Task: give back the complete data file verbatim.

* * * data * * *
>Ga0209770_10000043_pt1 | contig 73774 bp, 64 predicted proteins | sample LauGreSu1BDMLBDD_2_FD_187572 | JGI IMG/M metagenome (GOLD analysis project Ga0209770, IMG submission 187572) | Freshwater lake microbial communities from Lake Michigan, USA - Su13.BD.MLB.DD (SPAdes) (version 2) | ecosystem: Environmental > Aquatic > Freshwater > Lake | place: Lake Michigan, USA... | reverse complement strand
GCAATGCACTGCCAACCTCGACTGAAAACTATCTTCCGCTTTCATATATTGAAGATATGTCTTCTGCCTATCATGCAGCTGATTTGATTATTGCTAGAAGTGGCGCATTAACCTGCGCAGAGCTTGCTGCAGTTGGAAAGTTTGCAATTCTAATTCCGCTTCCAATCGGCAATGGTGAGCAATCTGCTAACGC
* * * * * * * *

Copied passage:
>Ga0209770_10000043_pt1 | contig 73774 bp, 64 predicted proteins | sample LauGreSu1BDMLBDD_2_FD_187572 | JGI IMG/M metagenome (GOLD analysis project Ga0209770, IMG submission 187572) | Freshwater lake microbial communities from Lake Michigan, USA - Su13.BD.MLB.DD (SPAdes) (version 2) | ecosystem: Environmental > Aquatic > Freshwater > Lake | place: Lake Michigan, USA... | reverse complement strand
GCAATGCACTGCCAACCTCGACTGAAAACTATCTTCCGCTTTCATATATTGAAGATATGTCTTCTGCCTATCATGCAGCTGATTTGATTATTGCTAGAAGTGGCGCATTAACCTGCGCAGAGCTTGCTGCAGTTGGAAAGTTTGCAATTCTAATTCCGCTTCCAATCGGCAATGGTGAGCAATCTGCTAACGC